This is an exciting time in the American truck market. Between the newly revamped 2017 Ford Raptor and the all new Chevrolet Colorado diesel, things are really beginning to stir. Honda has also returned to the fray with a completely revised Ridgeline -and it’s surprisingly good. True, it isn’t heavy duty, and no, the towing capacity isn’t exceptional either, yet somehow that’s okay. This little truck is not intended to haul pallets of bricks; instead, consider it a light duty SUV that happens to be shaped like a truck. If you are looking for a traditional body on frame truck with at least one solid axle, then the Ridgeline probably isn’t for you. However, if you own a Subaru and find yourself longing for a pickup bed, then you are in luck.
The Ridgeline’s truck bed is 63.6” long, roughly 3.9” longer than the previous generation, and wide enough for a 4’ wide sheet of plywood or sheetrock. There is also a 73 cubic foot, weather sealed, lockable trunk in the rear of the bed, perfect for locking up extra gear before heading out on a hike or hitting the waves. The tailgate has a rather unique feature which provides easy access to the aforementioned trunk. Not only does it pivot down like a traditional tailgate, it also pivots towards the left creating more room to access the trunk. In all actuality, the working components of the this feature are very much reminiscent of a typical boot found on most sedans including curved mounts and a torsion rod to prop it in place. The spare tire is also neatly tucked out of the way and can be accessed by opening the lid.
For the two wheeled adventurer, you may be pleased to learn that the new Ridgeline has a multitude of options geared towards the transport of bicycles and motorcycles. For the bicycle, a roof and trailer hitch mount are available, and for motorcycles, Honda offers an optional bed extender specifically for motorcycle transport (works with Honda CRF 250 and CRF 450 sized bikes). The rear seat also folds up and out of the way, providing enough room for internally storing a bicycle or the proverbial ARB fridge freezer. This flexibility is where the Ridgeline shines, not so much as a truck, but a true utility vehicle for the urbanite who drives their rig to work everyday and hits the trails on the weekends. The Ridgeline is essentially a Honda Pilot with a functional bed. It’s comfortable, safe, and provides far more “utility” than most Sport Utility Vehicles.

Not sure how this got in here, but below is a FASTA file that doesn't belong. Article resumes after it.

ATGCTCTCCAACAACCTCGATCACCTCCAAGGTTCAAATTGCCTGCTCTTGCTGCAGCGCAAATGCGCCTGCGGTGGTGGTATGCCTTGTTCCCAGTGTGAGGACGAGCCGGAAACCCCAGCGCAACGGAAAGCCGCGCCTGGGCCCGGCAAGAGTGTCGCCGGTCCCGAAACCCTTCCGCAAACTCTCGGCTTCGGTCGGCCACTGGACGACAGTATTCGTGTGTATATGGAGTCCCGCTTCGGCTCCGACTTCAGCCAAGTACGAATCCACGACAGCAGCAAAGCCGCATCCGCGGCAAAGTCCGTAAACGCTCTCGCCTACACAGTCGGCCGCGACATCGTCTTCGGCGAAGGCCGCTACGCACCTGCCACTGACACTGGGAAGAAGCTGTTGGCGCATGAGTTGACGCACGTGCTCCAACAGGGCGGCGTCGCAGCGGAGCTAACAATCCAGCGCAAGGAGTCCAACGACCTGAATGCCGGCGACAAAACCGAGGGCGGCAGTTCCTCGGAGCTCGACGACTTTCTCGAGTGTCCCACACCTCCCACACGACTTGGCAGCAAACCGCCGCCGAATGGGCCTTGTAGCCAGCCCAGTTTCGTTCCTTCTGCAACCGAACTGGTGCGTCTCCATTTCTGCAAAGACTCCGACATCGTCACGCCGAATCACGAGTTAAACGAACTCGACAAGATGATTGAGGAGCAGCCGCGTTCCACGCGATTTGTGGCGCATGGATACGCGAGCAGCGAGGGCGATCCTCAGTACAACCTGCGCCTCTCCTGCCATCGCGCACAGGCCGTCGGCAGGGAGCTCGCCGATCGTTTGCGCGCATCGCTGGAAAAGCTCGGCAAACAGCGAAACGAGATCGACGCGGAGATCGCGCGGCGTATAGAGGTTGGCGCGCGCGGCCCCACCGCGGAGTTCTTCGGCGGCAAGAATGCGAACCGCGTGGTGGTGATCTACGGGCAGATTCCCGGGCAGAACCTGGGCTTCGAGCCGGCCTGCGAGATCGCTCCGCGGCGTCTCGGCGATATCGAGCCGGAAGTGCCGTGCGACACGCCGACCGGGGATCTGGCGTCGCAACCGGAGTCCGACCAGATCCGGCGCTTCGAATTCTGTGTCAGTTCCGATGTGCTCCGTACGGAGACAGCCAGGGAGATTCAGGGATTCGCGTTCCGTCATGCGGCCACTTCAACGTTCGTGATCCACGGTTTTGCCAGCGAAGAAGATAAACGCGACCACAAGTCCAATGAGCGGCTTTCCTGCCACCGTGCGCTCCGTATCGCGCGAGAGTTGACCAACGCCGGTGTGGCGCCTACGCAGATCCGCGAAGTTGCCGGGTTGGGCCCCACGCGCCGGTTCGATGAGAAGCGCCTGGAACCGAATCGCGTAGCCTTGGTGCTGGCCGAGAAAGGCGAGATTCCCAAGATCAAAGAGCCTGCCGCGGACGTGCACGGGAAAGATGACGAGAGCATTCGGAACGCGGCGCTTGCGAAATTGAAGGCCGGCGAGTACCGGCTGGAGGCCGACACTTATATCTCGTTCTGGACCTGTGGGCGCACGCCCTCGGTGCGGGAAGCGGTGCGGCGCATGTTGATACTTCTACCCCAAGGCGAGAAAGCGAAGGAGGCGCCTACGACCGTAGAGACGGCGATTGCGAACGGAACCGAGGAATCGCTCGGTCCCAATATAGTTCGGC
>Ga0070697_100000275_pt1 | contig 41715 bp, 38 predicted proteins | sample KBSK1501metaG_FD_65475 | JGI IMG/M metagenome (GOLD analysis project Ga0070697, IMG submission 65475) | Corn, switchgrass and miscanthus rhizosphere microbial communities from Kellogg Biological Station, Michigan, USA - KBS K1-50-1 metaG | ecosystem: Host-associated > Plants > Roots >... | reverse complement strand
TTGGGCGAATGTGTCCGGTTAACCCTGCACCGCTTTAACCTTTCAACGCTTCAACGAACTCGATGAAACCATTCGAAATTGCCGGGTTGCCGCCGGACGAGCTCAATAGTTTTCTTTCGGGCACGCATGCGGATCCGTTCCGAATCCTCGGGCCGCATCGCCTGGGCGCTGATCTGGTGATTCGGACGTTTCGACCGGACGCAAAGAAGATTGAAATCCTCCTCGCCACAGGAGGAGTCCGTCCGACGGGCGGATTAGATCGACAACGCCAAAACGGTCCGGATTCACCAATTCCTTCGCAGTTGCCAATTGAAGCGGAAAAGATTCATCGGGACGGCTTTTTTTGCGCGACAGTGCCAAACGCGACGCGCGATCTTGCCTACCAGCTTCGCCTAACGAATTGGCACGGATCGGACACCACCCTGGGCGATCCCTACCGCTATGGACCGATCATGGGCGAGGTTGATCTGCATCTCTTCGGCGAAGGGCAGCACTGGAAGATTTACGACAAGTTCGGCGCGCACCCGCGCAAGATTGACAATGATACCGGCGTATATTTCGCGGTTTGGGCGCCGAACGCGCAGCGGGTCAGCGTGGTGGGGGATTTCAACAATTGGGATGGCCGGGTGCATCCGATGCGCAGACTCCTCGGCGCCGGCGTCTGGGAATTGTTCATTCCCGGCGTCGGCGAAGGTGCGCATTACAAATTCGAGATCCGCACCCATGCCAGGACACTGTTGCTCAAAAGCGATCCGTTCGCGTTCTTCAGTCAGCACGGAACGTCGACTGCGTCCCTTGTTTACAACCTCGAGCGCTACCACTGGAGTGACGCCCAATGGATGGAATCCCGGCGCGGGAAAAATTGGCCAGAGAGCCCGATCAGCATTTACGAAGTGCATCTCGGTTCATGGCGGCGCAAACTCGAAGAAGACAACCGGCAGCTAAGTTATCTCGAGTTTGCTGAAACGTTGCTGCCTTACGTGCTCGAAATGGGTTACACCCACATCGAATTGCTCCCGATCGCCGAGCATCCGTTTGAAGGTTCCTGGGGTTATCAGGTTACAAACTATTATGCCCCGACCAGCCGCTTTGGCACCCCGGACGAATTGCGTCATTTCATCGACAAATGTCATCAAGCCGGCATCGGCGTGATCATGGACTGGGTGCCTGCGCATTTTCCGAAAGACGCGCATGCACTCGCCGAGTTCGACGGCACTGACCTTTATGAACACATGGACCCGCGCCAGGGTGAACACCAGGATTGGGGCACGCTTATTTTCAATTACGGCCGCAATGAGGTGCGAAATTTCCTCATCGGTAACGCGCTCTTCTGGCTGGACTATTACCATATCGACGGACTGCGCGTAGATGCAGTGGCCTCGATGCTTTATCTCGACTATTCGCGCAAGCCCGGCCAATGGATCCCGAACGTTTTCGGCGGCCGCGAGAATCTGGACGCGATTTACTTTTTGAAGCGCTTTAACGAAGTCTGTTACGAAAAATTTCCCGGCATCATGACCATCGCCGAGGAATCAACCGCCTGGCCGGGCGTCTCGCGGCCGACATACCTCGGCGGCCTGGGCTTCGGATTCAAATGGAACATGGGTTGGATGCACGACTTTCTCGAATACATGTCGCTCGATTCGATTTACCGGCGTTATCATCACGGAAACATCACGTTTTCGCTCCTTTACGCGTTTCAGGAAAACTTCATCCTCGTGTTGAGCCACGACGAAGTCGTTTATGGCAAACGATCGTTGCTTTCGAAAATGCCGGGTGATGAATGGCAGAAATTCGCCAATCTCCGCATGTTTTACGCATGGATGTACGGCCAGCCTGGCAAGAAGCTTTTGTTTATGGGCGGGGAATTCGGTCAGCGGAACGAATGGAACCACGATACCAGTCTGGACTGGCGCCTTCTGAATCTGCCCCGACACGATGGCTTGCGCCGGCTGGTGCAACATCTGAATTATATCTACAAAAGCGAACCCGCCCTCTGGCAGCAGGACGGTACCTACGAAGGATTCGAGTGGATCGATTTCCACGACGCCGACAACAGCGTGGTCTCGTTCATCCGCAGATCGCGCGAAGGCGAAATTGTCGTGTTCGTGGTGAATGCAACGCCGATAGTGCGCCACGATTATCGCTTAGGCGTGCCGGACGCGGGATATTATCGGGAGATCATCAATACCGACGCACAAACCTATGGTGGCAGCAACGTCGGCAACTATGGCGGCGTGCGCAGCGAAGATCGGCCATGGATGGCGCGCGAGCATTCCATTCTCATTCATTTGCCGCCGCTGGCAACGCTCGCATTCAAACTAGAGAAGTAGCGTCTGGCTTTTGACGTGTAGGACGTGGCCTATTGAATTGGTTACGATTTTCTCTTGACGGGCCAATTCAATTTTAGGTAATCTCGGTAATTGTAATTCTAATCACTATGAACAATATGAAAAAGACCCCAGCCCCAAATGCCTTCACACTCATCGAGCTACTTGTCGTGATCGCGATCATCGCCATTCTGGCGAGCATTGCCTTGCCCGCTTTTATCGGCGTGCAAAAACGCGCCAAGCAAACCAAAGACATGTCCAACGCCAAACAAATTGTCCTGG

The interior is as well appointed as any reasonably priced modern vehicle. Standard features include luxuries such as push to start, and a large audio control screen that provides convenience with a measure of civility. There are also a plethora of optional upgrades including heated seats and steering wheel, an adaptive cruise control and lane keeping assist. Overall, the cabin offers the comfort and quietness of a sedan with equal steering response and on road performance -all while hauling a load of mulch.
Performance and Safety
The drivetrain consists of Honda’s venerable 3.5 liter V6 churning out a respectable 280 hp and 262 lb/ft of torque, supplying motivation to a six speed automatic transmission. This provides enough grunt to safely tow up to 5,000 lbs (AWD model). With four wheel independent suspension, and a host of modern electronic aids, this little truck can comfortably tackle most terrains. Like many of the vehicles we have highlighted as of late, the Ridgeline is equipped with a selectable terrain system with settings for snow, mud, and sand. An available all wheel drive system not only improves performance, but also increases the load and towing capacities -an $1800 upcharge.
In addition to the typical ABS and SRS systems, Honda also employs a Blind-spot information system, and LaneWatch. LaneWatch is a camera system that displays the contents of the right lane in the audio display screen. Though not intended to negate common sense, it should greatly improve visibility and safety.
Pricing for the 2017 Honda Ridgeline is well within reach of other light trucks and SUV’s. There are eight different trim levels priced from the base MSRP $29,475; to the pricey Black Edition $42,870. Overall, the little Honda does a wonderful job as a quiet, comfortable daily driver that can also haul a reasonable amount of gear to the trail.
Base Price: $29,475 MSRP
Bed Length: 63.6”
Overall Dimensions: 210”L x 79”W x 70-71”H
Fuel Economy: 19 city /26 highway
Suspension: 4 Wheel Independent
Towing: 3500 – 5000 lbs
Payload: 1451 – 1588 lbs
Push Button Start
Dual Action Tailgate -barndoor hinge or fold down
Hill Start Assist
3.5 l V6; 280 hp / 262 lb/ft Torque
Redline 6800 rpm
Bore and Stroke 89mm x 33mm
Transmission: 6 Speed Auto
Suspension / Steering:
MacPherson Strut Front
Rack and Pinion Steering
3.04 Turns Lock to Lock
44.4 ft Turning Radius
-8” color display
-Heated steering wheel
-540 watt stereo system with subwoofer
-Bed mount 110 volt plug
-150/400 watt 110 volt plug (located in the bed)
-Bed mounted sound system
-Adaptive cruise control
-Auto high beams
-Lane keeping assist
…and it’s also available to a select few in a performance model: